Agents, publishers, and readers easily spot overselling credentials and experience. We would rather someone be transparent and honest than push something they are not, by overstatement.

When authors don’t oversell themselves, an amazing transformation occurs.

Authors become real people, flawed-but-redeemed men and women. Once overselling ceases, the real person comes through and is far more attractive to “follow” or “like” in social media.

Overselling yourself creates a gap (more of a canyon really) between you and your readers, which will be difficult to cross in either direction. If an author wants to maintain an oversold persona, they will come across as aloof and isolated. In turn, the readers view them as distant and are not drawn to them.

Overselling yourself is a result of trying too hard to impress. It rarely works to accomplish the intended goal. In fact, most often it is counter-productive to achieving the purpose for overselling in the first place.

Sometimes very famous and successful authors can be quite lovely people to be around. They don’t have to oversell; they can be themselves and readers like it. It’s “the bigger they are the nicer they are” principle. The reason? They let their work and success speak for itself.

Just be real in everything you do, and write a great book people will buy and want to read.

Everyone loves real.

Tuesday, September 12, 2017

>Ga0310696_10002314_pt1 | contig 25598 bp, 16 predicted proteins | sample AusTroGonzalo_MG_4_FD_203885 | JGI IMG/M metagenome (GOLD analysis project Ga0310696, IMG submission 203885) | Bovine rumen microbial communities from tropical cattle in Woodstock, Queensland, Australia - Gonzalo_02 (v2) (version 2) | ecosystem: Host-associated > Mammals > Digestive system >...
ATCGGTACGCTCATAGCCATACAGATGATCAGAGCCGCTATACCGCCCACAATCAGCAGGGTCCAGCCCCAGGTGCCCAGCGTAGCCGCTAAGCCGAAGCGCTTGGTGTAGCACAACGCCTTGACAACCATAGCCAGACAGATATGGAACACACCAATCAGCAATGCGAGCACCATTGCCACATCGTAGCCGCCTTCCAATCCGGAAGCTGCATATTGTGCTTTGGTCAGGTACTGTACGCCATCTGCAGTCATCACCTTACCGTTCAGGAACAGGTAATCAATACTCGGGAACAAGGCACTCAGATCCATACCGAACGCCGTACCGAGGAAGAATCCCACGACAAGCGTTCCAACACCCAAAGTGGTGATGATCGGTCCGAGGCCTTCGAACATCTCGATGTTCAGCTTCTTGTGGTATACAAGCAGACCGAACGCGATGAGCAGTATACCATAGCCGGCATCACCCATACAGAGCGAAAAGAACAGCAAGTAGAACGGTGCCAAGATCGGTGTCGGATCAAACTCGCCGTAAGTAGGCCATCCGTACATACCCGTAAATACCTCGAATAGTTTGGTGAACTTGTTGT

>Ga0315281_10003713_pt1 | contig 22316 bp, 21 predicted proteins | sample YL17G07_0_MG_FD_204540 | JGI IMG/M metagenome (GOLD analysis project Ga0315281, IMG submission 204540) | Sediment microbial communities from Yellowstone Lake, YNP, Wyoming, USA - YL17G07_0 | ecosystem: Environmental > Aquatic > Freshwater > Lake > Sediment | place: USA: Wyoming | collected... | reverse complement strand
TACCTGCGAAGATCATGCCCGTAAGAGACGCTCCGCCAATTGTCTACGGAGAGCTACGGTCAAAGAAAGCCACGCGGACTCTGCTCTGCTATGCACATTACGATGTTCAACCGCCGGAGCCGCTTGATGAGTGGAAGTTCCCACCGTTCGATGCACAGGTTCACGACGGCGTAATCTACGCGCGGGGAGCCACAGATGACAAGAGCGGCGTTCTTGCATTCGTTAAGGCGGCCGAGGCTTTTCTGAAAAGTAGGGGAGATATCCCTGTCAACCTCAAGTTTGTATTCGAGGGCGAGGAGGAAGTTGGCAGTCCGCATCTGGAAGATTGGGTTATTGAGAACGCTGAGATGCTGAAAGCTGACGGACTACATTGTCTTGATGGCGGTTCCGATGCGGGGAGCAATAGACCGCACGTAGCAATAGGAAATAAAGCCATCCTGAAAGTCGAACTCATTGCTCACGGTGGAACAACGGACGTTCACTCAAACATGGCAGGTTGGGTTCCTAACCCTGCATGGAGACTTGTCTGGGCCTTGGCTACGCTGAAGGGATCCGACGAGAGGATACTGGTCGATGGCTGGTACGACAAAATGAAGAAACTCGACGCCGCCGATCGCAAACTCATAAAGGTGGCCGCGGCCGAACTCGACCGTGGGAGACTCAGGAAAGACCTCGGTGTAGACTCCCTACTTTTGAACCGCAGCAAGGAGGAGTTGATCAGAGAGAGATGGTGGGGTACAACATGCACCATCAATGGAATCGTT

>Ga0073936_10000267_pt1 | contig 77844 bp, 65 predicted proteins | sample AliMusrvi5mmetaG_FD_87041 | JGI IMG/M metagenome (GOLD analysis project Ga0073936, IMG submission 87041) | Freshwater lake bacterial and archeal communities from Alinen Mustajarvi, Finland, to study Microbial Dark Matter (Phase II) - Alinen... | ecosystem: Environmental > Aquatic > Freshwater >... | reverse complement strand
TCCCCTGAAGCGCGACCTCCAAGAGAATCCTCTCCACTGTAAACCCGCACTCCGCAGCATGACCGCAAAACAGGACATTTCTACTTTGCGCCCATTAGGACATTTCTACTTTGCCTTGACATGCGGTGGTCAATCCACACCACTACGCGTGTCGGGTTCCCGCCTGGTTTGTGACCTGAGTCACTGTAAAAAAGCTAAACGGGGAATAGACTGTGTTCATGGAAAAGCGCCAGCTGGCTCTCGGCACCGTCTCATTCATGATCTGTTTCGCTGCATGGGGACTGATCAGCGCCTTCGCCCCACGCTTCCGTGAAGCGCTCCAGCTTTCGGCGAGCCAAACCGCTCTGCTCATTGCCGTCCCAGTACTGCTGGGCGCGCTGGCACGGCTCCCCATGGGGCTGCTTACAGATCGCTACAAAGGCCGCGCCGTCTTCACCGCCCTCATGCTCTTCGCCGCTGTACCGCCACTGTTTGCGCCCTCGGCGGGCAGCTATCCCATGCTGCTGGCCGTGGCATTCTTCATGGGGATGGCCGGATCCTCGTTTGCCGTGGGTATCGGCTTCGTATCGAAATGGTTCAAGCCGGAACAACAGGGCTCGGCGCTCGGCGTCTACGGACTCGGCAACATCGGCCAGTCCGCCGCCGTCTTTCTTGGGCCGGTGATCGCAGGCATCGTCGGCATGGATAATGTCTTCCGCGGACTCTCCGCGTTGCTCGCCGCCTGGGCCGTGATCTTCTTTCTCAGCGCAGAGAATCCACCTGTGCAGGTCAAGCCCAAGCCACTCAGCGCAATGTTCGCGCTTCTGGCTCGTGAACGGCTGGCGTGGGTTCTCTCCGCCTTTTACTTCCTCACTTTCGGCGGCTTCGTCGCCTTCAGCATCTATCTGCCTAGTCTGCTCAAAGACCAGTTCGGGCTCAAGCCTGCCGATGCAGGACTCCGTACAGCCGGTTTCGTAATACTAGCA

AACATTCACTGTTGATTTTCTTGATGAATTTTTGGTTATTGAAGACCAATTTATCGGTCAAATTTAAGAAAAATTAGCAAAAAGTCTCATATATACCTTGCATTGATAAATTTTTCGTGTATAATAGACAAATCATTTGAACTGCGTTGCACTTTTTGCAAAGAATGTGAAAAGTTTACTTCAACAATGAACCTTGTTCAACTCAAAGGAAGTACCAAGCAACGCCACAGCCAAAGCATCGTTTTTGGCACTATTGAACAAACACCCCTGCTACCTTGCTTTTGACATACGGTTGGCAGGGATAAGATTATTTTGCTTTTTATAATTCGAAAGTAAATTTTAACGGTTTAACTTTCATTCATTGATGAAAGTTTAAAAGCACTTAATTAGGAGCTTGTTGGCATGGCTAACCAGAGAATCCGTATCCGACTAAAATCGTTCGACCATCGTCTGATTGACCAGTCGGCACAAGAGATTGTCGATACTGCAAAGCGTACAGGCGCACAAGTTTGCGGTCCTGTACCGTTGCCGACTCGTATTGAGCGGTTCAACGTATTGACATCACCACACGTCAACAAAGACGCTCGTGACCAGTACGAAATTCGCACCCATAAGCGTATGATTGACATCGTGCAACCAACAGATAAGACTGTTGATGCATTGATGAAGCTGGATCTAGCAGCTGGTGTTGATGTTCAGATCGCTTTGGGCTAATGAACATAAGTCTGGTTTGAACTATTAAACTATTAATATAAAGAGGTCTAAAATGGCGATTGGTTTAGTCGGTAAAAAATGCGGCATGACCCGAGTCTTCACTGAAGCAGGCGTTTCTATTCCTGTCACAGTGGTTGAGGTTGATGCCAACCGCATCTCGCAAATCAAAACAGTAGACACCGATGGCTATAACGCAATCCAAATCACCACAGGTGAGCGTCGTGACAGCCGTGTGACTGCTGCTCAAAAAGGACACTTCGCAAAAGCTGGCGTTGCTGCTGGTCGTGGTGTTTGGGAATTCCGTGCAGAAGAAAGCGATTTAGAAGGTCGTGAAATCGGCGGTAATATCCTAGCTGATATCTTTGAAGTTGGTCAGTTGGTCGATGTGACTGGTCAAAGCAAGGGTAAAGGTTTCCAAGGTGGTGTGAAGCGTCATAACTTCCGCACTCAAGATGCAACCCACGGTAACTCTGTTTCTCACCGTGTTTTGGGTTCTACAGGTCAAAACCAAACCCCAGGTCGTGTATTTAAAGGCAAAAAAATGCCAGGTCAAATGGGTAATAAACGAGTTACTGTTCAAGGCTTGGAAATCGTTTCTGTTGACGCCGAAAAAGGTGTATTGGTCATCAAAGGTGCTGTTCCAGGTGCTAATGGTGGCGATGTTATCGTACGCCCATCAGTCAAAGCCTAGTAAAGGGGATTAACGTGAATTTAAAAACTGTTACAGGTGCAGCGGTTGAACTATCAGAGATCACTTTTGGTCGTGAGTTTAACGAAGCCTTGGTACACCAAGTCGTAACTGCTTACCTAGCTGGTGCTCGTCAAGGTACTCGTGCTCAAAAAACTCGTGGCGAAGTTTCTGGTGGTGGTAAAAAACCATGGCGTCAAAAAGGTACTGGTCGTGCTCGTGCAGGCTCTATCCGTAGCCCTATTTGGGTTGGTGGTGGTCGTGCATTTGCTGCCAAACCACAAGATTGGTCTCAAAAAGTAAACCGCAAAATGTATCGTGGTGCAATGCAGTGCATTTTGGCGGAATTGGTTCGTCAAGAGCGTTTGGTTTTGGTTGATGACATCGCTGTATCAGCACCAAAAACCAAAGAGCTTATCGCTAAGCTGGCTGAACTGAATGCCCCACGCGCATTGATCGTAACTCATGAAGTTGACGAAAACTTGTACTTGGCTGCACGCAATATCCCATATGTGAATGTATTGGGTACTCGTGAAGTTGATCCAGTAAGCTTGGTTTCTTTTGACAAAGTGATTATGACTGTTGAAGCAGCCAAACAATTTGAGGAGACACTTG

Being in Print Doesn’t Make It Good Writing

As we grow in our writing skill, we also grow in noticing weakness and errors in print. Not always wrong as much as careless is the author using the same word twice in the same paragraph or (worse) in the same sentence.

Mary Higgins Clark’s The Melody Lingers On has this awkward sentence on page 91: “At least you have to give him credit for being a thoughtful son, Jon thought.”

Two things hit me. First, the cliché you have to give him credit, but worse, she uses thoughtful, and three words later in the same sentence, she uses thought.

I haven’t liked reading The Message because of the abundance of clichés, but I determined to read it from Genesis through Revelation. This morning I hit this sentence in 1 Thessalonians 1: “Although great trouble accompanied the Word, you were to take great joy from the Holy Spirit—taking the trouble with the joy, the joy with the trouble.” I can overlook the triple use of joy because it flows. But he wrote take and then taking. It would have been easy for him to substitute receive, derive, or experience, which would have made the prose smoother and not changed the meaning.

What weaknesses have you noticed in print?

Tuesday, September 5, 2017

Send Simultaneous Submissions or Not?

(This article is written by literary agent Steve Laube and first appeared on his agency blog. It's reprinted here with his permission.)